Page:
Tag Archives: Referendum

Power, an instrument with two faces

Power, an instrument with two faces

[Last Update: 31st October 2018]

Power can be interpreted as an instrument for the common good or as an instrument for the preservation of egocentric fire in one respectively i.e. the ego which seeks to preserve its own interests.

[It can sometimes make sense to be clear about terminology before going into depth. Because terminology sometimes can create space for interpretations that the author may or may not want to have. The associations which is not intended by the author can cause damage. This is for general and not only for this post]

The word power can be interpreted in different ways. One can equate power e.g. with money and wealth, knowledge can be power or the combination of this and that. It becomes dangerous with power, if it is the combination or the union of many or all, that the interests of one or a limited number of people of this world should serve. Here the instrument “power” misses the welfare of all, that is, the common good.

An interesting example from the current time is e.g. the Brexit topic or the elections in the United States of America. I can take more recent examples from (world) politics, but we will limit to these two issues, not to lose the track.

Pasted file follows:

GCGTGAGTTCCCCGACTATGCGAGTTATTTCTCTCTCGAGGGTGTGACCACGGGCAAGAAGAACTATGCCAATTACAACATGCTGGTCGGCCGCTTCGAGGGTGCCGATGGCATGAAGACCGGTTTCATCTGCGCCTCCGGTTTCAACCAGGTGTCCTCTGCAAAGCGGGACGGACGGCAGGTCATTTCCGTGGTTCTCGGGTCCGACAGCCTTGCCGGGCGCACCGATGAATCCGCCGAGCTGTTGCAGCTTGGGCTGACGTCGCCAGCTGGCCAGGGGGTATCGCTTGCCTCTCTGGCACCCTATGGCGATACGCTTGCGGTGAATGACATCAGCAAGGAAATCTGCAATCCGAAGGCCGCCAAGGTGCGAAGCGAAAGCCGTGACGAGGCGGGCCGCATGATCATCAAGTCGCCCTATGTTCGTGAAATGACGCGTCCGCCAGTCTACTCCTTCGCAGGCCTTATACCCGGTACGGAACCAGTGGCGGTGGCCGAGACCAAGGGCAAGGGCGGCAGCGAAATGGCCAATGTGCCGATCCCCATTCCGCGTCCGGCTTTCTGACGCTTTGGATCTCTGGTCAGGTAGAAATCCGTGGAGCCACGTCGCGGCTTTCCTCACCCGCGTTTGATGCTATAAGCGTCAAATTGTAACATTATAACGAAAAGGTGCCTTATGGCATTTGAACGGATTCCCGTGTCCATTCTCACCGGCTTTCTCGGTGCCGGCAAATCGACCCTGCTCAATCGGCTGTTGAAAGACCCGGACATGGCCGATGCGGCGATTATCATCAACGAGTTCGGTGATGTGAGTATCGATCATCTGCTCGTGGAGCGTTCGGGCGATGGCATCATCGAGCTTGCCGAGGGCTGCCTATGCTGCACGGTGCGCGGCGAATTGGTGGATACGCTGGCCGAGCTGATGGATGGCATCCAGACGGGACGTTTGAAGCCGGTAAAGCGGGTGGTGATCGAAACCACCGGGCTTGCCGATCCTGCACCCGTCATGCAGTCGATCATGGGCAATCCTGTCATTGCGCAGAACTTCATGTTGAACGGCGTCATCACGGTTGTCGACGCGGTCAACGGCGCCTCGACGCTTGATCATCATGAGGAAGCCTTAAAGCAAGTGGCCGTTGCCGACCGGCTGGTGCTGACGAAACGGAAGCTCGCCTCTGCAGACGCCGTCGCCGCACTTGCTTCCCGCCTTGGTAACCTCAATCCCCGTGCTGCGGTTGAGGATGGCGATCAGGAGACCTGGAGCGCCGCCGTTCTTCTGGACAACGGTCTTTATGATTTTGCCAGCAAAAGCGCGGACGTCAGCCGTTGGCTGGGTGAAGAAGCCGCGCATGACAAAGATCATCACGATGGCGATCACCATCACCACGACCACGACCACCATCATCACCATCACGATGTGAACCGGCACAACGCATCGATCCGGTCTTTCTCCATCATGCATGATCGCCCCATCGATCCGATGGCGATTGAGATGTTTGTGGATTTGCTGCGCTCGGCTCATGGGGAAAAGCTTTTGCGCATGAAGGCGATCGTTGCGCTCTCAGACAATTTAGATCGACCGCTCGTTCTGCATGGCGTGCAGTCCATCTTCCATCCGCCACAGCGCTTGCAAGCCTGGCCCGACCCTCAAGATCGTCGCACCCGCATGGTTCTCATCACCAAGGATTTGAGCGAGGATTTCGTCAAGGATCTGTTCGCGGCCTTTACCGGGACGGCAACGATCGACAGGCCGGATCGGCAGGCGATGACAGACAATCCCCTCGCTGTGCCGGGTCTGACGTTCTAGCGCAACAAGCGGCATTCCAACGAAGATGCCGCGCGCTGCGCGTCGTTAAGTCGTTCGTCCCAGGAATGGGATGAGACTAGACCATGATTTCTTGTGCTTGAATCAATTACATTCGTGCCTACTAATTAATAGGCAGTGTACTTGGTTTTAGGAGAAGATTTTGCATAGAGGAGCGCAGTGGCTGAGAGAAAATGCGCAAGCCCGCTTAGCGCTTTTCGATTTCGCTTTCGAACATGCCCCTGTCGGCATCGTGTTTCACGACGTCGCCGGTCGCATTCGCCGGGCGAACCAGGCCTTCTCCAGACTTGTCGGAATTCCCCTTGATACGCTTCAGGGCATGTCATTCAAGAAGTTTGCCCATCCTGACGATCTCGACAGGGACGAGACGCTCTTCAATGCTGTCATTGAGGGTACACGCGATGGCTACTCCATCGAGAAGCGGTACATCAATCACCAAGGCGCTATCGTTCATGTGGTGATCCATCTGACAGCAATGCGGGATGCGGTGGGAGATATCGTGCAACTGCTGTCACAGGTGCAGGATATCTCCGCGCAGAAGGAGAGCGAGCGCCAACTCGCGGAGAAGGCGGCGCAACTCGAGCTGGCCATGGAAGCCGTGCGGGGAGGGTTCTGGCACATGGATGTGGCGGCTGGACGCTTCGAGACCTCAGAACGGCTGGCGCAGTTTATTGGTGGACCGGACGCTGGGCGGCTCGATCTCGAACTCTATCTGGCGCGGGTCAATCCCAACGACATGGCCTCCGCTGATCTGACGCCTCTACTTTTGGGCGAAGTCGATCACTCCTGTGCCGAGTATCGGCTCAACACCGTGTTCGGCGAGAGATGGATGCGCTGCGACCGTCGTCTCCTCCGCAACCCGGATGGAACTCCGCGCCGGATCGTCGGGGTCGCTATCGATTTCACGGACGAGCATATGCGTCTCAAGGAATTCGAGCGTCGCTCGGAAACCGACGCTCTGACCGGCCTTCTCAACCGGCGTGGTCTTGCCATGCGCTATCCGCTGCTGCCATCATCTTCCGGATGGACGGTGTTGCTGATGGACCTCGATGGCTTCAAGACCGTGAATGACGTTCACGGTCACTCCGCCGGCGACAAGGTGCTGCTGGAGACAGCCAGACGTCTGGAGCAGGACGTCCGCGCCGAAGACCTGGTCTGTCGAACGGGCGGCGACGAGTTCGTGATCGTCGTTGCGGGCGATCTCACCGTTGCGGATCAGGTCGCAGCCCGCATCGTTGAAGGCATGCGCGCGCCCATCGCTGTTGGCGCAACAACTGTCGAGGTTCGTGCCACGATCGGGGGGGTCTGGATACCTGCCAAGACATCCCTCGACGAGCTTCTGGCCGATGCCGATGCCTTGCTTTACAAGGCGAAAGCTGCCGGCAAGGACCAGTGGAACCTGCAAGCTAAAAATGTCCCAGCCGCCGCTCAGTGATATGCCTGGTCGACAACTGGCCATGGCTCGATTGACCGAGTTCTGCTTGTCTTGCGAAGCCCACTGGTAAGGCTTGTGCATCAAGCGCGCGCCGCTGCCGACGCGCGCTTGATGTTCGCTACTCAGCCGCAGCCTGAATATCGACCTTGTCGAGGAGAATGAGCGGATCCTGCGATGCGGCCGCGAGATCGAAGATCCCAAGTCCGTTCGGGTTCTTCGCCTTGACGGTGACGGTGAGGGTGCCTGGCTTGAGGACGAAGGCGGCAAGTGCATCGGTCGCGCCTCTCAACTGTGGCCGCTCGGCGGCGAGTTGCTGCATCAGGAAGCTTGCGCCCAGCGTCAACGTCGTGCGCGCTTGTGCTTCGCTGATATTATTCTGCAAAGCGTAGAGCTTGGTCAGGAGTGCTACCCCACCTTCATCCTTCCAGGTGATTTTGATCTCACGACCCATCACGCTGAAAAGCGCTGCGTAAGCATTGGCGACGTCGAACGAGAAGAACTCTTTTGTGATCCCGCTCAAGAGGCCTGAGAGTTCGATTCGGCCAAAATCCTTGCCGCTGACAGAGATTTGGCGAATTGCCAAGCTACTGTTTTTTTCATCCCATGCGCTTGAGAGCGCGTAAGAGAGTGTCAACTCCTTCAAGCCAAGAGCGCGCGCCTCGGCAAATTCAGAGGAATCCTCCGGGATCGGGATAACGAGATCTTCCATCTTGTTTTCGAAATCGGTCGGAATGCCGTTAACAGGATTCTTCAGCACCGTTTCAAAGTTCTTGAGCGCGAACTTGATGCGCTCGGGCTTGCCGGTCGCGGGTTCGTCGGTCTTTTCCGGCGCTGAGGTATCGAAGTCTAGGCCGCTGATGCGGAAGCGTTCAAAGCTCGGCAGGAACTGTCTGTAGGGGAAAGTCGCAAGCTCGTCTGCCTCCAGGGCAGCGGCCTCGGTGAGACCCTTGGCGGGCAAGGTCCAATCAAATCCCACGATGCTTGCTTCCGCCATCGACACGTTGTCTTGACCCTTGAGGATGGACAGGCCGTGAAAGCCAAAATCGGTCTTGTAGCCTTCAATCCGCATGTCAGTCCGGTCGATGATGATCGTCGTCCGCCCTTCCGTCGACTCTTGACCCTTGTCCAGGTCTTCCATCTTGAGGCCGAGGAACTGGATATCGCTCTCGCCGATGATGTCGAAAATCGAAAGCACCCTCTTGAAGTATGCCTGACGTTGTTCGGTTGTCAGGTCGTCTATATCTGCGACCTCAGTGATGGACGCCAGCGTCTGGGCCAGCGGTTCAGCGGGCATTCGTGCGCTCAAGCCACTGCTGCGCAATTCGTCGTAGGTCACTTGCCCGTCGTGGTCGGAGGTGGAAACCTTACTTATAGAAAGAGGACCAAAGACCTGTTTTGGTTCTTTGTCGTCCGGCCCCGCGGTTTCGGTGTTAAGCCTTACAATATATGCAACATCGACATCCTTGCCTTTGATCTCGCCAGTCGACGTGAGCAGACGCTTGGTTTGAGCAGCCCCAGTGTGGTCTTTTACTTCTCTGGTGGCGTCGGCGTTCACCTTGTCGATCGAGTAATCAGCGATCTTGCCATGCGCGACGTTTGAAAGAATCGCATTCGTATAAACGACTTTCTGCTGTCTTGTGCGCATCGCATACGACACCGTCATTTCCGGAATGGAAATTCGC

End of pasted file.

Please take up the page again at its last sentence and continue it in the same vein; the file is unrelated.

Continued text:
Was and will the people be sufficiently informed about the consequences of their decision? I am well aware that the complexity of (world) politics cannot be summed up in a few sentences – for that reason, the parties choose topics or election promises that can sometimes be polarizing, with which they attract their voters, although the topics later in the real politics may only be one of many or only a side topic. Also, the fact that the voters’ sympathy for a politician or a particular party or the combinations of this can blind the voter without his or her noticing.

Of course, the politicians know this and make use of it. This usage can, as suggested in my headline, come from two motives: the common good, or it should only serve a handful of people.

If I had to properly discuss the two topics, I would not come around without exposing an individual or a small group of individuals behind it – above all, I do not want it if I feel that the individual is unaware about the consequences of its action (Brexit).

The fact of the Brexit issue is that British law does not require or be binding on the vote, as this would limit the sovereignty of the parliament, which, however, must be guaranteed under British law – in simple words, one do not have to implement the vote, the parliament can also ignore it.

[A German proverb says: Whoever says “A” must also say “B” – I say that this does not necessarily have to be. This should be an allusion to my chosen topics that I do not really want to deepen, not out of laziness, but primarily out of didactic reasons]

Further sources about Brexit